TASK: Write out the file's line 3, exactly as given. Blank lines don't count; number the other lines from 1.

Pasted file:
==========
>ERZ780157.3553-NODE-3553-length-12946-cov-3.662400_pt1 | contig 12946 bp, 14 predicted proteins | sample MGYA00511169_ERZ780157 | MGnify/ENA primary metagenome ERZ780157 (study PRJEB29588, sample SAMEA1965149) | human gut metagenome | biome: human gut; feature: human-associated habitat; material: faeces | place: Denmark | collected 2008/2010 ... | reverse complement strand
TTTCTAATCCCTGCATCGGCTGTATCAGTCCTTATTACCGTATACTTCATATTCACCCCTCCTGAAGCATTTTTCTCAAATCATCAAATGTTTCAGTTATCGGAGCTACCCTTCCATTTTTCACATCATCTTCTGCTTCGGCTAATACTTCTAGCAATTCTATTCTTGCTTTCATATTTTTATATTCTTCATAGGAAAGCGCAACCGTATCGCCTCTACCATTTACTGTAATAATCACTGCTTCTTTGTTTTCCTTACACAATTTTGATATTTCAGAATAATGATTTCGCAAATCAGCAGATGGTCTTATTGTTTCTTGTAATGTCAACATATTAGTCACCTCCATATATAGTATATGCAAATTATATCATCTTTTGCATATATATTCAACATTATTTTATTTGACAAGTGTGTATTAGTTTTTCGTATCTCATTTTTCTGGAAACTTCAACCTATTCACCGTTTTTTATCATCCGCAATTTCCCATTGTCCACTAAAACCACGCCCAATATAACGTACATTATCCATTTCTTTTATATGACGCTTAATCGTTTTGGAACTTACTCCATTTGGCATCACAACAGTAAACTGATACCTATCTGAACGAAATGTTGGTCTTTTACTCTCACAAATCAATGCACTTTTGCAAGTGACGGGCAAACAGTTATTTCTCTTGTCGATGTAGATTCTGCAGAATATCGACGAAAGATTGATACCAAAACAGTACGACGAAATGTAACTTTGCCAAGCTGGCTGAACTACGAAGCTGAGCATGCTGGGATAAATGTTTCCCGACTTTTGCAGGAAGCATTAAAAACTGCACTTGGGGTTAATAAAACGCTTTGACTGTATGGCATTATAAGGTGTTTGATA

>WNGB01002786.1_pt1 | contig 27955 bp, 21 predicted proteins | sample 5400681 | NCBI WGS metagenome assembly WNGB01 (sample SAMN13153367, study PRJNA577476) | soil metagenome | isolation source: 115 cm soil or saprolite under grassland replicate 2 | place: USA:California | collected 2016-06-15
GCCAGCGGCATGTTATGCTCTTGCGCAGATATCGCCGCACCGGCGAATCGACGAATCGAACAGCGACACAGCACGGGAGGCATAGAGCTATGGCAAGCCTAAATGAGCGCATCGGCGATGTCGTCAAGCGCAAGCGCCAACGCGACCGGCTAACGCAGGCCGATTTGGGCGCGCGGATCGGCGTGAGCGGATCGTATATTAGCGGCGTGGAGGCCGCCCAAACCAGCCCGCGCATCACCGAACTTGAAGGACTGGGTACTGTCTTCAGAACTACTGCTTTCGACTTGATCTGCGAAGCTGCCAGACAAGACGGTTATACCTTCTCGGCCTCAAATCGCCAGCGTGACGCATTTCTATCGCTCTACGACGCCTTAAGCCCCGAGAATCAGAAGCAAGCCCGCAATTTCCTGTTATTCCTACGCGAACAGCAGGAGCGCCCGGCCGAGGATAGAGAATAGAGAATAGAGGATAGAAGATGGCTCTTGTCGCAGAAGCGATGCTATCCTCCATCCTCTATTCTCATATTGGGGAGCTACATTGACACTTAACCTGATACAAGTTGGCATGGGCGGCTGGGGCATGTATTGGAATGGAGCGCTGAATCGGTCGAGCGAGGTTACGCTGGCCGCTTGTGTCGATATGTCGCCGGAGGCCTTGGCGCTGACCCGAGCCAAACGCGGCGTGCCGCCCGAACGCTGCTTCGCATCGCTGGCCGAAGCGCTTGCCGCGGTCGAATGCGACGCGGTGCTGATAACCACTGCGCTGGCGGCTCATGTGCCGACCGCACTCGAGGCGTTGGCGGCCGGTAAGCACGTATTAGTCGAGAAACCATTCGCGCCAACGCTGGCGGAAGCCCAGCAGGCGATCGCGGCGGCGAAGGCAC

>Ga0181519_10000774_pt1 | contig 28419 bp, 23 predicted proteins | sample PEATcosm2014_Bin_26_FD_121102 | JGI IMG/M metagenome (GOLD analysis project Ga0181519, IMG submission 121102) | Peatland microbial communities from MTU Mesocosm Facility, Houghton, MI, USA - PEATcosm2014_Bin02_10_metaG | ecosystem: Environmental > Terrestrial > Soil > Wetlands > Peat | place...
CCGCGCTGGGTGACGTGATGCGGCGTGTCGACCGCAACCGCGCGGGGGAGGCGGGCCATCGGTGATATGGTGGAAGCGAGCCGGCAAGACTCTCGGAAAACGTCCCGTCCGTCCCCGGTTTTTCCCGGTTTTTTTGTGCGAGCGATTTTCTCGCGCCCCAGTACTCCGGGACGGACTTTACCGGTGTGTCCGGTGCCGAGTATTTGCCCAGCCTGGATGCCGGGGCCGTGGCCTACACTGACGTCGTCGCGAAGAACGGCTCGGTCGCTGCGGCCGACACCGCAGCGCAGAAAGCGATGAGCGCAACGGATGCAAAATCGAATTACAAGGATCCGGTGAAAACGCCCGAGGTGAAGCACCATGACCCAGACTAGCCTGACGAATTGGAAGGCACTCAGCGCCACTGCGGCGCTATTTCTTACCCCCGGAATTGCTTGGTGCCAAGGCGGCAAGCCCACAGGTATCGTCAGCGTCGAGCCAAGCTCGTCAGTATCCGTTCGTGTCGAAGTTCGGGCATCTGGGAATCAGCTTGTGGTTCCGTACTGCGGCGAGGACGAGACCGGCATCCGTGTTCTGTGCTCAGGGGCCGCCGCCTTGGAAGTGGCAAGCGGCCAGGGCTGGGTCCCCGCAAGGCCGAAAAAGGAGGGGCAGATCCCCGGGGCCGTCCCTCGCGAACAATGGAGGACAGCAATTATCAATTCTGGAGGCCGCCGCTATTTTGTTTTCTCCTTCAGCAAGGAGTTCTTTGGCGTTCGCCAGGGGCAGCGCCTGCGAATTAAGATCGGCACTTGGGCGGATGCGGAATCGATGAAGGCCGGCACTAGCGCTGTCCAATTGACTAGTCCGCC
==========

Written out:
>WNGB01002786.1_pt1 | contig 27955 bp, 21 predicted proteins | sample 5400681 | NCBI WGS metagenome assembly WNGB01 (sample SAMN13153367, study PRJNA577476) | soil metagenome | isolation source: 115 cm soil or saprolite under grassland replicate 2 | place: USA:California | collected 2016-06-15